Mental health workers fight against depression and anxiety among Chinese under quarantine
Indoor square dancing, working from home, the “broom challenge,” indoor running—just some of the ways that Chinese confined to their homes due to the coronavirus outbreak have attempted to alleviate their boredom.
But keeping sane, upbeat, and stimulated is no easy task when millions are prevented from socializing with friends and family, and from going into work. Fear about the virus and social isolation is causing many to feel anxious and depressed, and mental health professionals are worried.
“Because we’re spending a lot of time at home, our lives aren’t regular, we feel sluggish, there’s no objective to our life, so it’s very easy for us to feel uneasy, or even feel depressed,” psychological consultant Zhang Zhihan said in a video published on WeChat.
A survey by the Chinese Psychology Society published on February 4 found that 42.6 percent of 18,000 respondents showed signs of anxiety related to the COVID-19 outbreak. Of the 14,000 who have been tested, 16.6 percent might have serious depression.
China’s National Health Commission has responded by deploying hundreds of 24-hour free mental health hotlines in an attempt to combat the psychological impact of the virus, and released guidance for local authorities to promote mental health services.
Counseling services, NGOs, and universities have all been involved in setting up mental health support mechanisms for those in need, with the vast majority staffed by volunteers; some professional psychiatrists, others merely concerned members of the public who want to help.
The problem is most acute in Wuhan, the city at the center of the outbreak where all air and ground transportation, including public transit, has been suspended for over a month. Medical workers on the front lines are most stretched, they need to continue caring for suffering patients while overwhelmed hospitals run out of medical supplies and beds.
Yang Bingxiang, assistant professor at the Wuhan University of Health Sciences, is a volunteer at the Tree Hollow Rescue Movement, a mental health-focused volunteer group that has lately been working to help patients find beds and to provide psychological support to medical workers. “I find that most of them are experiencing overwork and high stress, they’re also experiencing high percentages of anxiety, depression and sleep disorders,” Yang tells TWOC.
The Tree Hollow Movement was established in 2018 in Wuhan and normally uses AI to monitor social media for potentially suicidal messages; volunteers then step in to try and help the distressed individual by providing psychological support or crisis intervention. But since Wuhan went into lockdown, the group has focused on providing psychological and logistical support for medical workers and sufferers of coronavirus.
Yang heads the “Tree Hollow Virus Core Group,” made up of 17 volunteers, mainly academics specializing in mental health, who focus on finding potential COVID-19 sufferers who haven’t been able to get hospitalized. They reach out to the patients on Weibo and WeChat, reassure them, contact community officials, and work with hospitals to find beds for them.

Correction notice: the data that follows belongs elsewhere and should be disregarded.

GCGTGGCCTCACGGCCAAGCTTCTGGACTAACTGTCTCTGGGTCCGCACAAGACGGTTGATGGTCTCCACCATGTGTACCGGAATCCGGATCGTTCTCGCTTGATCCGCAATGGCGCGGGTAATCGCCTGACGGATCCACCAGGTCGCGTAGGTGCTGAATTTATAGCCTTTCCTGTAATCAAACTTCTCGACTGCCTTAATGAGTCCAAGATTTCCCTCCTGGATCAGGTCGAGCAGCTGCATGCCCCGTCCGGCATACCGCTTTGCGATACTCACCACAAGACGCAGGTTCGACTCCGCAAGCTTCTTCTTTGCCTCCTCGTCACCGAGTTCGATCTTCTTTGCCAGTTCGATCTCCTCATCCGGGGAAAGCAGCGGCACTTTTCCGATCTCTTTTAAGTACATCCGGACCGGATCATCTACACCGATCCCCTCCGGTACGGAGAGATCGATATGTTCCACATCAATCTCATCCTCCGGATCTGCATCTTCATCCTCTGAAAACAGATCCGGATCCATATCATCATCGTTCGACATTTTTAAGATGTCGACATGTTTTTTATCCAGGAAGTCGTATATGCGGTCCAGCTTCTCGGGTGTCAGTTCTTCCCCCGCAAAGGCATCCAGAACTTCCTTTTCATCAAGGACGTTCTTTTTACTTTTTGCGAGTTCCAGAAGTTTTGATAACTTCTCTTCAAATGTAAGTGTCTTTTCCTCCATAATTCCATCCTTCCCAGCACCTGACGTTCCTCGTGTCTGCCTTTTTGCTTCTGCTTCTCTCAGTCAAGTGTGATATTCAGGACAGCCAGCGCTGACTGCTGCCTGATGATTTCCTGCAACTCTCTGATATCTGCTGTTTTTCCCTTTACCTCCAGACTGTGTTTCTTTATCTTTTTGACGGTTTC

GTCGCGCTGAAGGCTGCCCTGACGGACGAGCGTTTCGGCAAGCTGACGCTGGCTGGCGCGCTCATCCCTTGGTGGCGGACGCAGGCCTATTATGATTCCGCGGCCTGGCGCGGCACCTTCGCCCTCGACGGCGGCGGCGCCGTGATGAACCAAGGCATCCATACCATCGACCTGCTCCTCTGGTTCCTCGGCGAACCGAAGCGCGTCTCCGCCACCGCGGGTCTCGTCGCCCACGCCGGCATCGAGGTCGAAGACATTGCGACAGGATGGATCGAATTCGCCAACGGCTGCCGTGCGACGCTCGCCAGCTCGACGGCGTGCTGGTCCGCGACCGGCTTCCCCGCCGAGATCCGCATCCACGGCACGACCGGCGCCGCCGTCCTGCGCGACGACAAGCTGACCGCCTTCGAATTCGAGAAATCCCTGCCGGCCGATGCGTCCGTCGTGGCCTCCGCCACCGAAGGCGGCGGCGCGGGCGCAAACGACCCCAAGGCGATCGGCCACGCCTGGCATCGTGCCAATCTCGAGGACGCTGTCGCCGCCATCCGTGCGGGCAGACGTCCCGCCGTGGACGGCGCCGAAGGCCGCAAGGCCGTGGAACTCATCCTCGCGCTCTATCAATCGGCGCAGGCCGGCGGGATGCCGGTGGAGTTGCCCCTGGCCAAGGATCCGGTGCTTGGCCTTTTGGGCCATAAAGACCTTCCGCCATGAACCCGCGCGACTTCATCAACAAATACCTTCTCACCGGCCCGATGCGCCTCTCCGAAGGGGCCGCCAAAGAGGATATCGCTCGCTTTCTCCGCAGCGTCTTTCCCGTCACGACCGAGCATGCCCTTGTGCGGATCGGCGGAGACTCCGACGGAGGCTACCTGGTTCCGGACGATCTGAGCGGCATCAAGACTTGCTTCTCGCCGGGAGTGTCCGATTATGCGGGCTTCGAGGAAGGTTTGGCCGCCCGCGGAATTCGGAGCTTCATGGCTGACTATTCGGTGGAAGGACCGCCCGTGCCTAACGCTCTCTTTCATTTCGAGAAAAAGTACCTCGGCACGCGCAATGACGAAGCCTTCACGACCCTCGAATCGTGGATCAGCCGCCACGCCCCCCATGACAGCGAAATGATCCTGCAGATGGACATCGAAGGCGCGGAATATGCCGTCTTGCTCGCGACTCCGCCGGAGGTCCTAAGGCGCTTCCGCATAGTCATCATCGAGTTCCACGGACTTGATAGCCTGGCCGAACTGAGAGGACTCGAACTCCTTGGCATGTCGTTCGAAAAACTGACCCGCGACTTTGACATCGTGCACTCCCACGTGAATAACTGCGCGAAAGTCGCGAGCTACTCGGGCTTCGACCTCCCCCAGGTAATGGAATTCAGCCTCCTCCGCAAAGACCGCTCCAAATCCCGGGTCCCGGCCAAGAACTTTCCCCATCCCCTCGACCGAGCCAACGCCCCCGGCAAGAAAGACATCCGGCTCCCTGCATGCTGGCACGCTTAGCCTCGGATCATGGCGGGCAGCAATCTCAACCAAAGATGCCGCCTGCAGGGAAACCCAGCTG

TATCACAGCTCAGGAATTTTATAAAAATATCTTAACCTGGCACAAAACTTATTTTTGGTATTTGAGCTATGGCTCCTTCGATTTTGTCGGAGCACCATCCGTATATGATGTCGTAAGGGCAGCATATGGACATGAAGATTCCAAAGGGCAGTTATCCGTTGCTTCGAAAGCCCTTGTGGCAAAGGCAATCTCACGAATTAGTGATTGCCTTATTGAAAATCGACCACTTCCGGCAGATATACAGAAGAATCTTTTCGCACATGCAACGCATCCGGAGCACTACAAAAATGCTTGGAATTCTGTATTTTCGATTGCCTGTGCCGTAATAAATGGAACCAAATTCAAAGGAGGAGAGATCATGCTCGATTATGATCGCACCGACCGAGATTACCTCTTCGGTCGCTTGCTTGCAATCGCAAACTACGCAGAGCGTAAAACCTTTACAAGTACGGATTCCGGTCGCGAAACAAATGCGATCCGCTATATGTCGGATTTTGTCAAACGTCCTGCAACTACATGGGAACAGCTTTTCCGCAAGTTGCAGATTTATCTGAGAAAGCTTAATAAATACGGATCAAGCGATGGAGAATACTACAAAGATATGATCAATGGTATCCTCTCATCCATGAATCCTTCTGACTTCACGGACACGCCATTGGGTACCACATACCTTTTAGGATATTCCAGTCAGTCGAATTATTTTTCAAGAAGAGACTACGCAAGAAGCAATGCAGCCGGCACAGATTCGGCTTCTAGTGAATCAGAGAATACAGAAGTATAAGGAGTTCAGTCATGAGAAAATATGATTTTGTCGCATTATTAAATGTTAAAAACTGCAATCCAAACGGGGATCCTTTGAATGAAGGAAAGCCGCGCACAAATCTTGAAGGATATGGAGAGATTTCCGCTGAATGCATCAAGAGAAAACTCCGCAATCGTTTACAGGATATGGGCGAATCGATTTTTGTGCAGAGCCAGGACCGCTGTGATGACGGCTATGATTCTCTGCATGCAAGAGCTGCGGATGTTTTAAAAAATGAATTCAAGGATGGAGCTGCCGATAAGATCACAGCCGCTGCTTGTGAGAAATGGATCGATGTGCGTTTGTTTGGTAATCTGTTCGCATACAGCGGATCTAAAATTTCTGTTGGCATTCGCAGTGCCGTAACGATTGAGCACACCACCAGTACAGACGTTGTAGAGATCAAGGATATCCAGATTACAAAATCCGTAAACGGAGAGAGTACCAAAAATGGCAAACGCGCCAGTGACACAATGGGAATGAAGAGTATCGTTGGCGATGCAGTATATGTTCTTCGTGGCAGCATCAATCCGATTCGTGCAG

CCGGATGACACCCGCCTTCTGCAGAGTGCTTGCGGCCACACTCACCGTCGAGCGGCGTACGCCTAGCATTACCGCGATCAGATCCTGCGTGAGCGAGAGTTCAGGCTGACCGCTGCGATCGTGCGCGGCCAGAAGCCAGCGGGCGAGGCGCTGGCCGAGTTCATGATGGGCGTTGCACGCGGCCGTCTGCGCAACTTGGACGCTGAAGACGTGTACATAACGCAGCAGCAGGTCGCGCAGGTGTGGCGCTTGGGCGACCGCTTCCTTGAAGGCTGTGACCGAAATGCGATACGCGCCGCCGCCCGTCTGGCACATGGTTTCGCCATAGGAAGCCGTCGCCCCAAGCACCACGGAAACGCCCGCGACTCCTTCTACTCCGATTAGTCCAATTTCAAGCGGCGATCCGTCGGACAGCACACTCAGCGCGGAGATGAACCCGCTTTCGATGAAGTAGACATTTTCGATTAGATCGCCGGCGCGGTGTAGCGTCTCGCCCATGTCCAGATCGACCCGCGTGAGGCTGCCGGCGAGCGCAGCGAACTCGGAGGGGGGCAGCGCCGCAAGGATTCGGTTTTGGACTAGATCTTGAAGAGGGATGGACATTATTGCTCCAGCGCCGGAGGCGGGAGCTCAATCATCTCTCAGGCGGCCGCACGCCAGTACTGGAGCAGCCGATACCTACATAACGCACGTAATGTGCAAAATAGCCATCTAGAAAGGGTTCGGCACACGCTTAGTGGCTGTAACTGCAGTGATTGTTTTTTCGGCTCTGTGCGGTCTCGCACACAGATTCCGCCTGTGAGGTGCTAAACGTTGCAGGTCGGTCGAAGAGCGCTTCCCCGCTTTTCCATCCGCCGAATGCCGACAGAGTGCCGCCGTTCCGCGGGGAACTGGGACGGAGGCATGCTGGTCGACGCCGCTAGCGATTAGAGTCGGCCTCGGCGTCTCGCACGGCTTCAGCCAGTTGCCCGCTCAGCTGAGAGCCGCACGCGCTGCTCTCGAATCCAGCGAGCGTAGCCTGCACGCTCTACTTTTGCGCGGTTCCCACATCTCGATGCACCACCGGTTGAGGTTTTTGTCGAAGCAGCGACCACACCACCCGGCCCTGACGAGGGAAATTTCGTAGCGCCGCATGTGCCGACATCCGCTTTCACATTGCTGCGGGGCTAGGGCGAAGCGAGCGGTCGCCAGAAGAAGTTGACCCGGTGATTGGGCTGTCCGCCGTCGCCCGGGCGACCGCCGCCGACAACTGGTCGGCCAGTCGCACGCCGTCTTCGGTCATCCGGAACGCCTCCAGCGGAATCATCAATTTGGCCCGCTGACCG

Xidianling, another volunteer group, has set up a 24-hour mental health hotline in response to the virus. Over 700 psychological consultants have volunteered to provide assistance, and they’ve received calls from over 16,000 people, 10 percent of which were frontline medical workers.
Psychological consultant Wang Yi, who volunteers with Xidianling, said her workload had doubled since the virus hotline was set up: “For psychologists, the psychological pressure for us is also bigger than before,” she told Yi Dian Ling, a “we media” organization focused on mental health.
“Our callers are seriously anxious, and this anxiety isn’t something you can wait out,; it’s not like in normal times when you can tell them to try and wait for it to slowly melt away, so it’s a real test of psychologists’ training and skill,” Wang said.
Some hotlines have reported being overwhelmed by callers, and while many are keen to volunteer, mental health professionals are in short supply. According to the World Health Organization, China had only 2.2 psychiatrists for every 100,000 people in 2017, and 122,309 mental health professionals overall.
Another difficulty for hotline workers is discerning which callers might actually have the virus. “Callers often have somatic issues, and might say, ‘I can’t eat well, can’t sleep well, and I want to know if it’s a virus infection,’” Xu Wang, a psychotherapist at Tsinghua University, told Reuters.
The psychological impact is common problem faced by huge numbers across China. On Weibo, the hashtag #宅在家里很焦虑怎么办# (“How to deal with feeling very anxious at home”) has gained over 290 million views. In a poll of over 49,000 users, nearly half said they watch TV dramas to alleviate their anxiety at home, while 12,400 said they simply go to sleep.
Yang, who is living under quarantine herself in her husband’s hometown in Hubei province, advises a different approach. “Keep to a regular life, get enough sleep, limit reading the news, pay more attention to family members, and do a little bit of exercise. These are very effective.”
Yang believes things are improving in Wuhan, with the authorities providing more beds and more medical workers available than before to relieve the stress on healthcare workers. “When you encounter something like this, it seems endless, so everybody is anxious, but now we can see that it could end one day; we see hope,” she says. “Although we don’t know the exact day when we will be able to move freely, we know one day we will.”
Photos from VCG